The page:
Editor’s Note: Rai Goyal is a 6th grader from New York City. The views expressed in this commentary are his own. View more opinion at CNN.
I’m 12 and I’ve gotten my first Covid-19 vaccine dose. And this is what I’d like to tell my friends:
I was a new sixth grader to our school last year. Looking forward to new friends, play dates on the basketball court and sleepovers, instead we got remote learning; classes where many of us had video screens turned off because we had just woken up and were embarrassed to share our bed head; endless socializing over Roblox and Fortnite, where we knew each other by screen names only. Now don’t get me wrong, I love a good video game, but maybe I’d like to know what your real skin looks like – rather than your Fortnite “skin.”
We’ve spent a year locked away. That’s 1/12 of our lives behind closed doors. And, weirdly, you kind of get used to it after a while. When I go outside of the house, I’m a little annoyed about having to wear shoes now. I love my Nike Air Jordans and never really felt this way before. It’s kind of bizarre.
My parents are both doctors who have seen patients throughout the pandemic and hearing their stories has forced me to think about the issue in ways that many other 12-year-olds probably wouldn’t. So I did a little research on the vaccine and gave a presentation to my social studies class on the recently-approved Pfizer vaccine for kids in our age group (12-15 years old). It seems like a no-brainer if taking a couple of shots will allow us to relax the mask-wearing and spend time together IRL (in real life). But there are questions out there about whether Covid-19 is a hoax, whether this is all related to 5G or microchips in our bloodstreams, and more importantly, whether this vaccine is safe in light of the fact that the rest of our life remains to be lived. Will we grow extra limbs? Will we be able to have our own kids someday? Will we get extra good at Fortnite, much to our parents’ annoyance?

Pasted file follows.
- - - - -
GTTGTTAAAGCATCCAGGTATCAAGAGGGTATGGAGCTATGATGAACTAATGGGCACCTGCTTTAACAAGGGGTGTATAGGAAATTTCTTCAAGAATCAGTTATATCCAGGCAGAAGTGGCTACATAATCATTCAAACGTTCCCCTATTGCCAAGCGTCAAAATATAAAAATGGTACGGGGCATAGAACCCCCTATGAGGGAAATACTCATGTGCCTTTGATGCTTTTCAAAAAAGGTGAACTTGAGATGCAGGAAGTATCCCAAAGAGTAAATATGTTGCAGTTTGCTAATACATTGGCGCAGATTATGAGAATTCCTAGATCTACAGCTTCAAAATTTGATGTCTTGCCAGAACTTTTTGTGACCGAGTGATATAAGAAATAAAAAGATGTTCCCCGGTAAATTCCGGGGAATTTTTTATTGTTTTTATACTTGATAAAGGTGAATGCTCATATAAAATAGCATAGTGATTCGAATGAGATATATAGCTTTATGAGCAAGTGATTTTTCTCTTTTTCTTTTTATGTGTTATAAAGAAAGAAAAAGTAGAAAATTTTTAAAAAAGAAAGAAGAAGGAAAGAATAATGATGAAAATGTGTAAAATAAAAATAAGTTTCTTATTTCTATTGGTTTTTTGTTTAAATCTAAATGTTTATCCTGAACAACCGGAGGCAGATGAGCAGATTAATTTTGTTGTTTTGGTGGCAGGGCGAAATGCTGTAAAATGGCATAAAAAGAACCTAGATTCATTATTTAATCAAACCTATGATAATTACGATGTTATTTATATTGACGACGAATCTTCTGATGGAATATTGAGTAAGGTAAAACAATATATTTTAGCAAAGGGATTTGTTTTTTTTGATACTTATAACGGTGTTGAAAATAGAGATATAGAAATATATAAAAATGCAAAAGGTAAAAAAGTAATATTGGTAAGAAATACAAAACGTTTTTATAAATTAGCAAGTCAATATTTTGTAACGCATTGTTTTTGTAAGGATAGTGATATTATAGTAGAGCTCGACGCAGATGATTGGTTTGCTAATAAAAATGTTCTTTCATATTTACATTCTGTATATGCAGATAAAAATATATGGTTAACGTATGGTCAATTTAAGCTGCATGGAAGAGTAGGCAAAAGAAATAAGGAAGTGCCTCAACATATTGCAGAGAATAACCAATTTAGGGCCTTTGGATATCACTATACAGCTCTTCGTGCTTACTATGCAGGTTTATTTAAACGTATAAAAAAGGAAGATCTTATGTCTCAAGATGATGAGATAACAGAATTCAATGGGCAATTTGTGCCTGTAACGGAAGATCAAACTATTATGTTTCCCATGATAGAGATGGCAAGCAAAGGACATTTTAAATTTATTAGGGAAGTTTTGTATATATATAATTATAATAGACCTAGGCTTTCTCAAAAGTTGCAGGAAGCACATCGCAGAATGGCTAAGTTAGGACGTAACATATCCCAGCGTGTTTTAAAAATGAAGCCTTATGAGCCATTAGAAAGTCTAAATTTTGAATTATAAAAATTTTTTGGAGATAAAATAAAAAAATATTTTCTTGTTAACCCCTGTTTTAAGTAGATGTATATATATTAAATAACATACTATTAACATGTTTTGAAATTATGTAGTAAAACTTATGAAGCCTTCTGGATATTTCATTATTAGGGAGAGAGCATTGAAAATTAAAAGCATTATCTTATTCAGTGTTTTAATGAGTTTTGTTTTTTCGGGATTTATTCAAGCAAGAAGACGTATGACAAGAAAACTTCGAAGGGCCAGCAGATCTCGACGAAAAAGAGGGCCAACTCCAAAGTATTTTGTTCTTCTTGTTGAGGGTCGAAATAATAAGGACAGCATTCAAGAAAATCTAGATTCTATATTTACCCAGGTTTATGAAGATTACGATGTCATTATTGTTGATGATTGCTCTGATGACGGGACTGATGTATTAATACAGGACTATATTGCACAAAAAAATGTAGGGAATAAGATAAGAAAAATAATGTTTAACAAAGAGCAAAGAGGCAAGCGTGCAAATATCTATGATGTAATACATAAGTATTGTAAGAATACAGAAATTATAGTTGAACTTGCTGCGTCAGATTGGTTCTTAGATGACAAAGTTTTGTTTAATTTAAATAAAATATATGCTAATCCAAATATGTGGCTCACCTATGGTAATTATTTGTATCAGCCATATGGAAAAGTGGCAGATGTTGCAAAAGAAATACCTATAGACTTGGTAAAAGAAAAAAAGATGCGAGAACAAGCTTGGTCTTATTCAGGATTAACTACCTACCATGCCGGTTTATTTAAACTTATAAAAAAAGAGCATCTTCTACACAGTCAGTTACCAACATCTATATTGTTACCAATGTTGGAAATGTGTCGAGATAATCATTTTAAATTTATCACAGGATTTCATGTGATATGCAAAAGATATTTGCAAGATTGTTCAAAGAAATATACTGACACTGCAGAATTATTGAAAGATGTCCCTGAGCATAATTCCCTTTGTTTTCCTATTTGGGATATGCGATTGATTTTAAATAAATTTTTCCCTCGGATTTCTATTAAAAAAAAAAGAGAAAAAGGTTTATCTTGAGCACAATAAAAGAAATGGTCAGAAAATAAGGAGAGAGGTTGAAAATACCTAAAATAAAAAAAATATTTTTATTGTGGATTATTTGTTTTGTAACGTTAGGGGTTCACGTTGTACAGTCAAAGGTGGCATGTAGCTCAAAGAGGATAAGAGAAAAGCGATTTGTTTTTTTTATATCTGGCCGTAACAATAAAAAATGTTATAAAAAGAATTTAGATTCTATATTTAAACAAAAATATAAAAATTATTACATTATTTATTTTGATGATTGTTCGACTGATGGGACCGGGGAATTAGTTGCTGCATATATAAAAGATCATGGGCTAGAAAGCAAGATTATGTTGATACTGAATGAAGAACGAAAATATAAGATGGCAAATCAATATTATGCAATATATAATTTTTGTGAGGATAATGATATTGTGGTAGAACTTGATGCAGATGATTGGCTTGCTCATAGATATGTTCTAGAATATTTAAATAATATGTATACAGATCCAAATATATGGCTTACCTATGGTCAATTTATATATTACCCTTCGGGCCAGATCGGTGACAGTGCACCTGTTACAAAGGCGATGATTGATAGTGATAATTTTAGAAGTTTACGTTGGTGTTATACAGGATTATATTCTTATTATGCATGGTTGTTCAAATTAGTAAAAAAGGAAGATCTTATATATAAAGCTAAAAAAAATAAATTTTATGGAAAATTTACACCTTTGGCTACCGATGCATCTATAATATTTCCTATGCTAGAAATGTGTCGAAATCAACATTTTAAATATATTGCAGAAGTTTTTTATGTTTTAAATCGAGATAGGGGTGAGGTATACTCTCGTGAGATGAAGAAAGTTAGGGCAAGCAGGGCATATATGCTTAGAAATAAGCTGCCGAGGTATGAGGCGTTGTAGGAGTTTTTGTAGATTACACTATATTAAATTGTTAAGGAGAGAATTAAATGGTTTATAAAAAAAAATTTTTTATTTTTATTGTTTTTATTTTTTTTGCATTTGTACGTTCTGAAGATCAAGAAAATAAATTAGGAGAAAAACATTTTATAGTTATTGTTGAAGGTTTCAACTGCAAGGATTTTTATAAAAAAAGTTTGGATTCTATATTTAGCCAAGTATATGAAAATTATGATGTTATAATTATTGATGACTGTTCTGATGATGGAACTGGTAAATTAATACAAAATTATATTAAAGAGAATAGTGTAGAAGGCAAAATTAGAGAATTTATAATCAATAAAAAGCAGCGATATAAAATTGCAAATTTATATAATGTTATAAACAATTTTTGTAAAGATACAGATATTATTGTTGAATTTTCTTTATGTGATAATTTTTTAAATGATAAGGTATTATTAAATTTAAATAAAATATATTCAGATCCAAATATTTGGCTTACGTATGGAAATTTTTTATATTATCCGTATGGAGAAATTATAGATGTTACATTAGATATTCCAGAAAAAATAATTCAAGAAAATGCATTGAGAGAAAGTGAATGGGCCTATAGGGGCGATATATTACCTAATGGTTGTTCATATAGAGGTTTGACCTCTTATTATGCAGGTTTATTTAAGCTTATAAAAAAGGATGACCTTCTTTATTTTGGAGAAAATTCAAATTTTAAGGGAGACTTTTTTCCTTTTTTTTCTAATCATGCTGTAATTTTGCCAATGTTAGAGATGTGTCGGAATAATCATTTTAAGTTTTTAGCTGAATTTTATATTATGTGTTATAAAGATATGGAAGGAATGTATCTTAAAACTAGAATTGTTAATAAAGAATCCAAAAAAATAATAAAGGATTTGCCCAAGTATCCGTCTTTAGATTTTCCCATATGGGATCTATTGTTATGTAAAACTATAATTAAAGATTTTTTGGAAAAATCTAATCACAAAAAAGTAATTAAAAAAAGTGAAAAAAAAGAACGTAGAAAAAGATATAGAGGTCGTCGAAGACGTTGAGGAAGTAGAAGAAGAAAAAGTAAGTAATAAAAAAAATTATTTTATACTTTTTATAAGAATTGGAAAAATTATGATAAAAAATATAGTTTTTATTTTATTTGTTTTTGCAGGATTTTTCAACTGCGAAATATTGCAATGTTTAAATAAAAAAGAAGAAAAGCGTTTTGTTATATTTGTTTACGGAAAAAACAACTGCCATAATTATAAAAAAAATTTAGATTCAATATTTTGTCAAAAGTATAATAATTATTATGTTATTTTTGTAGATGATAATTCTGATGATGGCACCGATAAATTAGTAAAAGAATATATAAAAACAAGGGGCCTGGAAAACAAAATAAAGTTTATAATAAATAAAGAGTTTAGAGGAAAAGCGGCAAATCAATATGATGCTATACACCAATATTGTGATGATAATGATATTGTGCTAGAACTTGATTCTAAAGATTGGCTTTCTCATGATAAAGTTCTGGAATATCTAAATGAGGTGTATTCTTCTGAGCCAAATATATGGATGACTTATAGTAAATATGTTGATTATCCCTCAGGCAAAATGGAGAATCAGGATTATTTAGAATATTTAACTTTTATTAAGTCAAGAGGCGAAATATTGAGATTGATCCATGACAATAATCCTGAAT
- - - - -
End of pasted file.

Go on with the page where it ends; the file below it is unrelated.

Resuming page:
Here’s what I think: There are no absolutes in life, or in science. But you have to put your trust in something, and I have deep respect for my doctors, my science teachers and the thinking of people who are studying this disease and associated vaccines. I don’t like shots – at ALL – but I don’t like what our world looks like right now, either. People tell me that you can’t get Covid from the vaccine, and I believe that. My parents both took it early and are doing fine. The rest of the conspiracy theories and ideas about microchips, etc, just don’t make logical sense – and have been proven false. If anyone wants to track me, they can just ping my cellphone (which is always in my pocket). Or they can stick one of those Apple Tiles on my shoe. That seems a lot easier than inserting some kind of tracker into my bloodstream.
Here’s how the Pfizer vaccine works: a small amount of protein called mRNA (which codes for a piece of the “armor” around the virus particles) is injected into your bloodstream. This activates your body to recruit an army of soldiers called “antibodies” to stand guard in case any actual Covid-19 virus tries to infect you. Your immune system’s ability to recognize that armor makes you able to fight off the real disease if it comes your way.
Friends, my advice is this: do your own research from widely trusted sources, listen to the science and take a look at the world around us. We need to bring an end to this pandemic, and if our age group doesn’t take the vaccine, there will always be a significant chunk of the population that continues to pass the virus and create opportunities for mutations. Roll up your sleeves and take that shot, and if your doctor uses a “shot blocker” like mine does, you’ll hardly feel the pinch anyway. Let’s get back to the future.